By the way, Stapleton believes if anybody's totals take a hit due to Welker's arrival it will be those of tight end Jacob Tamme, who pulled in 52 catches last year.
One last note: Stapleton is looking for Denver to draft a running back early later this month.
"The thing they missed late last year was a bell cow running back," Stapleton reminded listeners. "They couldn't stay on the field. All they needed against Baltimore in the playoffs was one third-down conversion to keep a drive alive."
It's a good point and Stapleton believes Eddie Lacy could be the guy to change that.
In Kansas City, it appears things are looking up for Jamaal Charles.
As Associated Press Chiefs beat writer Dave Skretta told the FootballDiehards, it's simple: "There's nobody else on the depth chart."
So as Skretta suggested, there is a lot riding on Charles this year.
Better still, new head coach Andy Reid is ready to take full advantage of what Charles brings to the table.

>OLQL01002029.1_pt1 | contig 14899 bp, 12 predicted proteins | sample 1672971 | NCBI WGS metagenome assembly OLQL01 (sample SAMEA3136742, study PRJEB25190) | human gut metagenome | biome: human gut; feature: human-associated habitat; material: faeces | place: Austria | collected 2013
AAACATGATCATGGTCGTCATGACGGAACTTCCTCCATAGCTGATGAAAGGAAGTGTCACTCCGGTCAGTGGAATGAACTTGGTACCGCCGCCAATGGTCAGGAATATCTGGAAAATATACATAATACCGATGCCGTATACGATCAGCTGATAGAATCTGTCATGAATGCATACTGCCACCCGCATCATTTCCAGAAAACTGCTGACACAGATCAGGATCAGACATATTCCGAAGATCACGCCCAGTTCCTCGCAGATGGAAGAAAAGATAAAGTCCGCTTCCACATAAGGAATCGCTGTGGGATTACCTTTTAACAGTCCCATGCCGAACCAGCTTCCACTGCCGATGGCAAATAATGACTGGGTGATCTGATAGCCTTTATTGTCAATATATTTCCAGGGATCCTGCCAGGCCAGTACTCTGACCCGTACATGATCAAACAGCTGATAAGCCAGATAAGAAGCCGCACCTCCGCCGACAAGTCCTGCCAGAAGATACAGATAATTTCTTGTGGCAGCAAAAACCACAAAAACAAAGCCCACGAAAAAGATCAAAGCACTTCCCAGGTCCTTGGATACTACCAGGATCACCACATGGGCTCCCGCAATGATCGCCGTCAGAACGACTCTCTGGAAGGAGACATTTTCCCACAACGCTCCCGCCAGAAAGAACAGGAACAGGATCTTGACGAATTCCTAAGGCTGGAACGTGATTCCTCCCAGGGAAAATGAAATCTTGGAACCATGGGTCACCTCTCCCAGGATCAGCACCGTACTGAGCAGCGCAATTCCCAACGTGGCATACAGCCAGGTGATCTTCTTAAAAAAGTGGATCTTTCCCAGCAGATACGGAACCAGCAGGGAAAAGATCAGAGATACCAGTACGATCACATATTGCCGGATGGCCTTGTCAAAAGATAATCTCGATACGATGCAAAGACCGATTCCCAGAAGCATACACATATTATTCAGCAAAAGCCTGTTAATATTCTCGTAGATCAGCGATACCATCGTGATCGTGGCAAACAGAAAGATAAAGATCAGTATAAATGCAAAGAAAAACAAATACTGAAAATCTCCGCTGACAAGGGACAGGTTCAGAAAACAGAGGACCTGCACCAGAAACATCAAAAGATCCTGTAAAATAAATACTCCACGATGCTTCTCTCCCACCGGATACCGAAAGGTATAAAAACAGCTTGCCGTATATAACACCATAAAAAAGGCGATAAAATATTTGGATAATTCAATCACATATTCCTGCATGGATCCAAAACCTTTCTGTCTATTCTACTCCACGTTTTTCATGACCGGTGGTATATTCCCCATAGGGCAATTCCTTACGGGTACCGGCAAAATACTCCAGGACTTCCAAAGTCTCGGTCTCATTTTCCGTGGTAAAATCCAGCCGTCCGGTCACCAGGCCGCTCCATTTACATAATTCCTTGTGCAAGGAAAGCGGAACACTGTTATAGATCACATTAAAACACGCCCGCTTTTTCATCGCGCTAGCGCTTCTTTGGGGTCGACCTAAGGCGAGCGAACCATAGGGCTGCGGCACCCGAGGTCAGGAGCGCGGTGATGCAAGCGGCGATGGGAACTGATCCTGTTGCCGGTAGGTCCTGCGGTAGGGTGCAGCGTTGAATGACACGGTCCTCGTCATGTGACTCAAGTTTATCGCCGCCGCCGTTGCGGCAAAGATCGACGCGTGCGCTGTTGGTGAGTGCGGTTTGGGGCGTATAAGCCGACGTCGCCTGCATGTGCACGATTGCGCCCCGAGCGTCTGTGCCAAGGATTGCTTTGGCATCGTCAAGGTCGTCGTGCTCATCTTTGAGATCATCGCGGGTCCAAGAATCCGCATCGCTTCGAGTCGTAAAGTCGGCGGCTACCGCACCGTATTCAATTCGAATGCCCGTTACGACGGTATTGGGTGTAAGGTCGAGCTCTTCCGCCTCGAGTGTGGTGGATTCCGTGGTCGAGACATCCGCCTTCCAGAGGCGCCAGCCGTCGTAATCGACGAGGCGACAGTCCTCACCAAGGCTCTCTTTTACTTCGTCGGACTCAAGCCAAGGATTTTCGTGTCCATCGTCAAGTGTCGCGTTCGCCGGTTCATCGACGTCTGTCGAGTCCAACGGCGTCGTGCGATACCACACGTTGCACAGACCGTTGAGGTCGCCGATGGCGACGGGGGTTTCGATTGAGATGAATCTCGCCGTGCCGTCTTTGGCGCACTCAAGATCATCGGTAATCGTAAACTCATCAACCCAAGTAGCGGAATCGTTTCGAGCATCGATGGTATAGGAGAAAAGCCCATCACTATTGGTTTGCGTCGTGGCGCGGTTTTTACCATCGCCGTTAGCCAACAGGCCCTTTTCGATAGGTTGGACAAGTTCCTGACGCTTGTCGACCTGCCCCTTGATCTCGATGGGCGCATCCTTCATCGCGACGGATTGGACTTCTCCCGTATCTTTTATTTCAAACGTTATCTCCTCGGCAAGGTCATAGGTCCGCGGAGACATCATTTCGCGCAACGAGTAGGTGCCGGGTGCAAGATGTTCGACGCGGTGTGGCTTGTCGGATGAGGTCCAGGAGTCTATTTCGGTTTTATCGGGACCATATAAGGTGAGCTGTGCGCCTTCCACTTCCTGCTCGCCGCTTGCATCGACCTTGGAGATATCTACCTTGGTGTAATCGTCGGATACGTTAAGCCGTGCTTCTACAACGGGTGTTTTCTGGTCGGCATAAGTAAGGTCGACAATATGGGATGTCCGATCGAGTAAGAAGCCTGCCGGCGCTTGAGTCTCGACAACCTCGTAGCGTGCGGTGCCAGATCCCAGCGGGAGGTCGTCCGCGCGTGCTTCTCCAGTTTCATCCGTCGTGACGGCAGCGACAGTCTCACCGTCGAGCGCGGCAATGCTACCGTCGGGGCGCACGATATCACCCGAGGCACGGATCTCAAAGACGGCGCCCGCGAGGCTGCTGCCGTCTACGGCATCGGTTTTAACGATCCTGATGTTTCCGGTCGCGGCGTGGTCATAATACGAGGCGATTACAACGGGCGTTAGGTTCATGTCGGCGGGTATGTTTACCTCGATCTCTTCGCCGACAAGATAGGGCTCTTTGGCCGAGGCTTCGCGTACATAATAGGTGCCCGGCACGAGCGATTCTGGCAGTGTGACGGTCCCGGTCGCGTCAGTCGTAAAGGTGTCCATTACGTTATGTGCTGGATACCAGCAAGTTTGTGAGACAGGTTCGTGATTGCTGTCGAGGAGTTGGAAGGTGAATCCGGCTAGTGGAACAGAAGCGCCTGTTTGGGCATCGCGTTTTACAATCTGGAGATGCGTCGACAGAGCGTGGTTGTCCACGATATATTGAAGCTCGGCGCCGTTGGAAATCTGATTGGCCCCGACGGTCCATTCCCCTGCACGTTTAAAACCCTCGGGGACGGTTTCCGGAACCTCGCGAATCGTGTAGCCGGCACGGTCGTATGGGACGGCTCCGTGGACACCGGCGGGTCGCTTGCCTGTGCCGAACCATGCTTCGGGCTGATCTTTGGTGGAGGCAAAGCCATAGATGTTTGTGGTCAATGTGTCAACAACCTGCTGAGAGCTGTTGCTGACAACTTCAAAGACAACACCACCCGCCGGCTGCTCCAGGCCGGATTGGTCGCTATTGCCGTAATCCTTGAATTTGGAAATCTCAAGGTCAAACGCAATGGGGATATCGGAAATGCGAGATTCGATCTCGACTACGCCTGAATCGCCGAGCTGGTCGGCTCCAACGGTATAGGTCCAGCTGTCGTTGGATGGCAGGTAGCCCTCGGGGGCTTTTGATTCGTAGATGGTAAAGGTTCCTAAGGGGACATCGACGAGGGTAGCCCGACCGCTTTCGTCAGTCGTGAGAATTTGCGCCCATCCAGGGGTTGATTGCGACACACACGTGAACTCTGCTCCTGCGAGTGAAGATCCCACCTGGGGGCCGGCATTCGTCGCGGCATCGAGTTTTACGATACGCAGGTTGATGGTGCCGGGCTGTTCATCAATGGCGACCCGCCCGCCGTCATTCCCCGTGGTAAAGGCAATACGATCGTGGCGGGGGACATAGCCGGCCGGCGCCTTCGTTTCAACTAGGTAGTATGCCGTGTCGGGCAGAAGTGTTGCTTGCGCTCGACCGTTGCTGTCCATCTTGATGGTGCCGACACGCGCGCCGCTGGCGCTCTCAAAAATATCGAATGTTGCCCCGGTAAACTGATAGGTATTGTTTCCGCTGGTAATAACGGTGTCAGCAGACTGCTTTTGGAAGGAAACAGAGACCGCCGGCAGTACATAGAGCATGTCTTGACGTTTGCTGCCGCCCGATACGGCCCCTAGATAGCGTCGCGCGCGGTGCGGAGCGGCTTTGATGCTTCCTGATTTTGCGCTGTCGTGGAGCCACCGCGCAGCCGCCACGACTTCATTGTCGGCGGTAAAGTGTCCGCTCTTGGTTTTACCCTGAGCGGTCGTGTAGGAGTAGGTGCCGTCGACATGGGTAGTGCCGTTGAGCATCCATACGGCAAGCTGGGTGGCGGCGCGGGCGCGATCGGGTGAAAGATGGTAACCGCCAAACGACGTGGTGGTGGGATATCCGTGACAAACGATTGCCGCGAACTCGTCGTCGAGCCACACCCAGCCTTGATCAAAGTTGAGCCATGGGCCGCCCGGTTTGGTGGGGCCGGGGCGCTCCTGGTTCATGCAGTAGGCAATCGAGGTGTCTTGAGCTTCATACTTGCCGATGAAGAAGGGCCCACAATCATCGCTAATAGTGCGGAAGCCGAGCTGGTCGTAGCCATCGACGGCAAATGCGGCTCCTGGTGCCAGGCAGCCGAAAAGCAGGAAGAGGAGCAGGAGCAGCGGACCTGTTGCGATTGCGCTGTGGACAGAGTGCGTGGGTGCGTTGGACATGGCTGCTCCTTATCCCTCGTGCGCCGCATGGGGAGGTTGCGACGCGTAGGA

ESPN.com's Bill Williamson recently reported that, in order to get a better feel for Charles, Reid studied film of the 2010 AFC West champion Chiefs, whose offensive coordinator was Charlie Weis. Reid said Weis’ offense is similar to his and he liked what he saw of Charles.
“Charlie kind of moved him around like we did with our guys [in Philadelphia],” Reid said. “I did that just to see how [Charles] handled the quick passing game or the deep passing game from the wide receiver position. He handled it well. So that gives you another dimension that you know is in there that he wasn’t utilized. They just didn’t use it in him the last couple years.”
In 2010, Charles had 1,467 yards rushing and 45 catches for 468 yards receiving. It was his second-highest rushing season total and a career high in catches and receiving yards. There have been questions whether Charles will fit with Reid because Reid is a pass-first coach.